Diary of a Panda

Putting your worries about China’s cuddly icons to rest

By Ji Yuqiao, Chen Xi and Dong Feng, Published: 2020/7/8 16:50:40

Photo: IC
Editor's Note:

When the Calgary Zoo in Canada announced in mid-June it was sending its two giant pandas back to China due to a lack of high-quality bamboo for the pandas, it sparked public concern in China for the safety and health of these national treasures living in overseas zoos.

There has also been some concern about the impact of COVID-19 on pandas in general. To alleviate these fears and better inform the public, the Global Times reached out to several experts, including one very unique expert, to help clear up matters about the care these beautiful animals have been receiving.

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Special guest

Hi, I'm Mei Lan. As one of 208 pandas living in the Chengdu Research Base for Giant Panda Breeding in Southwest China’s Sichuan Province, I, along with my friends and relatives, underwent nucleic acid testing after the outbreak of COVID-19, and don’t worry, the results were all negative.

The lovely breeders here always take good care of us. Each day, I eat at least 15 kilograms of bamboo – my favorite food. I am picky about what I put in my mouth, so although I can eat other food like apples and carrots, bamboo is something I can't go without.

As fewer visitors have been able to play with me, I have been very bored and so have been eating more bamboo than usual. Sadly, this has led me to gain weight in my quarantine life, as have many of my friends.

I heard that two of my friends, Wang Wang and Fu Ni, who were sent to the Adelaide zoo in Australia, also don't need to worry about food despite these difficult times, because the zoo has its own bamboo plantation to grow food for them.

I believe all of my friends and relatives, including those who are living overseas, are looking forward to an end to their dreary time in isolation. One of my more naughty friends, Xing Er, actually escaped from his Panda House in the Copenhagen Zoo in Denmark to take a walk around the zoo. Sadly, his adventure was cut short after zoo staff sedated him and returned him to the house.

I wish him better luck next time!

Why are giant pandas unique?

1 The ancestor of the giant panda is Ailuaractos lufengensis, which lived about 3 million years ago. The golden age of pandas was about 500,000 to 700,000 years ago.

2 Giant pandas are endemic to China, and their main habitats are the mountains around the Sichuan Basin in Southwest China and the Qinling Mountains in Northwest China.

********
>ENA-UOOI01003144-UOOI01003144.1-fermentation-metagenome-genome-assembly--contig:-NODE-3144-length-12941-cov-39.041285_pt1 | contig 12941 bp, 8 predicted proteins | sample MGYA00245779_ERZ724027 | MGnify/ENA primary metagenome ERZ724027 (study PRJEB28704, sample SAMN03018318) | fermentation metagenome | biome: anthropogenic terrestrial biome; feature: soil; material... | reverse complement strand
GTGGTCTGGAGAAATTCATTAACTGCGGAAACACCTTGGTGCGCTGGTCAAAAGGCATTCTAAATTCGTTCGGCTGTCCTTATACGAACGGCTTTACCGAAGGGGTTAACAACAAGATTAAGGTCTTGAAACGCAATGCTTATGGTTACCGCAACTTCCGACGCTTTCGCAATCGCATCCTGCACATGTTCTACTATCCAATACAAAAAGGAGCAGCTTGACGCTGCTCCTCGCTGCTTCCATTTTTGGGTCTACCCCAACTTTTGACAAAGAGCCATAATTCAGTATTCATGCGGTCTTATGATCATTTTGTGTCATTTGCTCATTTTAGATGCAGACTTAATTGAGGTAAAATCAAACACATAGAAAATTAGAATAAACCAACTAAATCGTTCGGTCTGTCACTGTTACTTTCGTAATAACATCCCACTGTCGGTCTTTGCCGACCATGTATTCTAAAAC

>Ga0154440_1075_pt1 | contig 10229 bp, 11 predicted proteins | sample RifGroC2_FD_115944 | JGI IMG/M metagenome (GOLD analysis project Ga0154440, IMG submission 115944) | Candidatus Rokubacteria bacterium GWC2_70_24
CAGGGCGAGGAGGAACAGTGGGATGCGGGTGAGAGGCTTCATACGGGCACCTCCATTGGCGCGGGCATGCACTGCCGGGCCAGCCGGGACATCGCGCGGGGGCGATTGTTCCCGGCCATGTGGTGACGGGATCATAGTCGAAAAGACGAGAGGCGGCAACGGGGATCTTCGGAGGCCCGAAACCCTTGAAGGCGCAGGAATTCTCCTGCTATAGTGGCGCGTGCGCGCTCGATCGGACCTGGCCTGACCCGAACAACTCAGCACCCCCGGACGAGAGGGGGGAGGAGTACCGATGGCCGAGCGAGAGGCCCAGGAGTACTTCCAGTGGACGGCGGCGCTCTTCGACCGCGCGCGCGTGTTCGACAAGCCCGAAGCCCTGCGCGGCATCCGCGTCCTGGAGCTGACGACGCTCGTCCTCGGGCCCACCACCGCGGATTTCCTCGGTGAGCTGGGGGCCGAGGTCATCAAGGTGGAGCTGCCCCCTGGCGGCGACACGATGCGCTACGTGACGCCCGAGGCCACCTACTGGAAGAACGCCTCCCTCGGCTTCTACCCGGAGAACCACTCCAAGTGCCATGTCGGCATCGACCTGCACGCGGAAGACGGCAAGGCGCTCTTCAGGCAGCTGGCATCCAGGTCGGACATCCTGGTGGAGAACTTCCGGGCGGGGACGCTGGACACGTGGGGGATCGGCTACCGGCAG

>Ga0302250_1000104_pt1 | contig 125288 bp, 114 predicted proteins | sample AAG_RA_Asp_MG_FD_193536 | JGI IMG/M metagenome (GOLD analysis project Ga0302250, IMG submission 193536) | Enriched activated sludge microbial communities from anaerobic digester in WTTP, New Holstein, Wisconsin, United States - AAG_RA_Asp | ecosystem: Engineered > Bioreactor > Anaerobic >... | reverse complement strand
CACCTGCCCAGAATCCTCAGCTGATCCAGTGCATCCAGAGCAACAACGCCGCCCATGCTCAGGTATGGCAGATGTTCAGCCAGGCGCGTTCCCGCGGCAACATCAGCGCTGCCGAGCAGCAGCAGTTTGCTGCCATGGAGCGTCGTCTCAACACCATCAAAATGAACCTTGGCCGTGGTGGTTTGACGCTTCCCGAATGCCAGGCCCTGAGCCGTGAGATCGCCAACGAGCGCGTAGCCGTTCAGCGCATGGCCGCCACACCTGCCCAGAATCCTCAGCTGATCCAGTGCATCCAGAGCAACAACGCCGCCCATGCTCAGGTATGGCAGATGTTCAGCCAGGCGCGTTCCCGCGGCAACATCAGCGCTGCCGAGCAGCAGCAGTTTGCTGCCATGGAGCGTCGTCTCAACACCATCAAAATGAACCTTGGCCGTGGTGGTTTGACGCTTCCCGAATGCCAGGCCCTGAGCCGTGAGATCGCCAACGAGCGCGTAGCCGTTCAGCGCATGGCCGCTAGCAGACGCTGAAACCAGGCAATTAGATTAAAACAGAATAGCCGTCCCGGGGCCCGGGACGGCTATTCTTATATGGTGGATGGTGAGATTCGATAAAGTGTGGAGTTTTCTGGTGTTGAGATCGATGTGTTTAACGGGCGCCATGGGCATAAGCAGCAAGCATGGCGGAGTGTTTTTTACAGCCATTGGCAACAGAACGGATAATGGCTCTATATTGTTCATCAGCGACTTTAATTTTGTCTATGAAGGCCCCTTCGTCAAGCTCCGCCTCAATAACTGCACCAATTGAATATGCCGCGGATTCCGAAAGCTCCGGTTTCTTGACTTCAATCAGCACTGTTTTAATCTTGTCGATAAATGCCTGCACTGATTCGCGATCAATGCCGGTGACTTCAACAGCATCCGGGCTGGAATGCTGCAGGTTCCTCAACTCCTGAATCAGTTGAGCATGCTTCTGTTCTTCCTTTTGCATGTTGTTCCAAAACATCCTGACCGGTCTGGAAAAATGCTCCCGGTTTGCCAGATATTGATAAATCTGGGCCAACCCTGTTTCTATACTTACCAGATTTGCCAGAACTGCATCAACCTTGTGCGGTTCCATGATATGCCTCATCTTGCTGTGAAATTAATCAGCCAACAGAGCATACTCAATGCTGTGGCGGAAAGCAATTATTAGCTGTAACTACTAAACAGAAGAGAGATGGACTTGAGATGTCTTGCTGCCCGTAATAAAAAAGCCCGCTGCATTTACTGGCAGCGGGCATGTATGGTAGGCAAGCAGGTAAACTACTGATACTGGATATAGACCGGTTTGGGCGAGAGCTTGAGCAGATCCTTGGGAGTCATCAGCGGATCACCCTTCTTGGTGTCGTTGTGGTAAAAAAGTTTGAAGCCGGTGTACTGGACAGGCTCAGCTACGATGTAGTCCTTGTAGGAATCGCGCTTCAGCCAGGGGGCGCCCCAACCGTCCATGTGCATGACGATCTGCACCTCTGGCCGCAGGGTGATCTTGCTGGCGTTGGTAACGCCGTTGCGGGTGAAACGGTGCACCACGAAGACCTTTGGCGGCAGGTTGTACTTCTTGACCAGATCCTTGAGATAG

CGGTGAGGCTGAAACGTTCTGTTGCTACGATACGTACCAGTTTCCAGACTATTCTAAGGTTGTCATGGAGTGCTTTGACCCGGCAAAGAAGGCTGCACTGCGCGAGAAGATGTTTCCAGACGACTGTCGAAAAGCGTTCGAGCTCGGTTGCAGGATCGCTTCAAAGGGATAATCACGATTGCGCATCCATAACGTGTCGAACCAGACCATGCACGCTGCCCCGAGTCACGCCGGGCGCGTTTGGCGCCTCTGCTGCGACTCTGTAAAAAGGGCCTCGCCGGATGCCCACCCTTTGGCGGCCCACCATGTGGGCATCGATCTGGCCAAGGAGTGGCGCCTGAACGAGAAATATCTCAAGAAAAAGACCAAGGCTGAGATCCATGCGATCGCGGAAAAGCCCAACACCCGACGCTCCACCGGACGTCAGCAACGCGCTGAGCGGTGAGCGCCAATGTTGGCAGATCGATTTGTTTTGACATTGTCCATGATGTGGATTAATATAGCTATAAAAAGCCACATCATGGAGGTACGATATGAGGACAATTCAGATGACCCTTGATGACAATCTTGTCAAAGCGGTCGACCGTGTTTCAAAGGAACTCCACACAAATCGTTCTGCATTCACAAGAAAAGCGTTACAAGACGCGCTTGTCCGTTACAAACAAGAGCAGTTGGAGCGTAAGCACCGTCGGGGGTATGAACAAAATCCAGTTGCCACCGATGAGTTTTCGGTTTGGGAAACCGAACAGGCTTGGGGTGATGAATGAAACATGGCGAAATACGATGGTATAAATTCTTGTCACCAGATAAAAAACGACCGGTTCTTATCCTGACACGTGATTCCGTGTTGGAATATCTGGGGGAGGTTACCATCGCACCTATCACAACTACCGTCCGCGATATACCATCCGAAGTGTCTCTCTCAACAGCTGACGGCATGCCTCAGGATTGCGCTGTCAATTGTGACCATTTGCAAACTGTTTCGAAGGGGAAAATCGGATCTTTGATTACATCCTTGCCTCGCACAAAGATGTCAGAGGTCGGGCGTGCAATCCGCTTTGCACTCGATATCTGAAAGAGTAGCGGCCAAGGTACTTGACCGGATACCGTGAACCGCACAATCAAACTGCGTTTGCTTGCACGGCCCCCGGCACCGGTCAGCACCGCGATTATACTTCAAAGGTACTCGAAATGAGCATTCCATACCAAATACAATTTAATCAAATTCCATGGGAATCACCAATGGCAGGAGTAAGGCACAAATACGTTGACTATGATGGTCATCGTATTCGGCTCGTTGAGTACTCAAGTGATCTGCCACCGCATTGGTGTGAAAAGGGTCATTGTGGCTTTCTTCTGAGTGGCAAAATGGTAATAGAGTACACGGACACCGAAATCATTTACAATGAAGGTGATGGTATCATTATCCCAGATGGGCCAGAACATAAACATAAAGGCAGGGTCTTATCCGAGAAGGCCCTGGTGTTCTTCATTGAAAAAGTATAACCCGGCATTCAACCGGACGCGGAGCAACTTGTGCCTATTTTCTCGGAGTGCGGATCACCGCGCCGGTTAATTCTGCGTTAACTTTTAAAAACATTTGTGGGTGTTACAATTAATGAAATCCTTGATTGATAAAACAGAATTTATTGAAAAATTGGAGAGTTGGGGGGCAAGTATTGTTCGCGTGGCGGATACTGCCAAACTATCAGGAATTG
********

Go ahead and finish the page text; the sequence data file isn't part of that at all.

3 Pandas have six digits on their paws. In the process of evolution, pandas have grown a “thumb” in addition to their other five toes. The thumb is used to hold bamboo.

4 Pandas reach sexual maturity when they are 4 to 8 years old, and can be reproductive until around 20 years old. The mating season is March to May every year.

5 The mating time of pandas is short, ranging from 30 seconds to 5 minutes. Female pandas give birth to one or two cubs at a time but only one can usually survive in the wild. Female pandas often choose big tree holes as their delivery rooms in the wild.

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Photo: IC
Baby pandas

The newborn cub is only about 150 grams and has pink skin with only a little bit of fur. Blind at first, the cub will open its eyes in 50 to 60 days.

White-colored fur will appear after about three weeks.

Besides the iconic black and white pandas, there are also pandas that have white and brown colors as well as pure white, although they are much fewer in number.

After a month the cub will weigh two kilograms.

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The newborn cub can reach to five or six kilograms by three months. A panda cub can eat a bit of bamboo at 7 to 9 months old, but its main food is still its mother’s breast milk. A panda will usually remain with its mother until it is 18 months to 2 years old.

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An adult panda weighs more than 100 kilograms and can be about 1.5 meters long. A 100-kilogram adult panda can spend 14 hours eating from 12 to 38 kilograms of bamboo a day.

Panda experts weigh in on supply concerns

Wu Kongju is a giant panda expert at the Chengdu Research Base for Giant Panda Breeding

Q: What kind of bamboo do pandas prefer?

A: Pandas can eat more than 50 kinds of bamboo and prefer scattered bamboo instead of tufted bamboo. The research base provides each panda 50 kilograms of food including bamboo shoots and bamboo every day.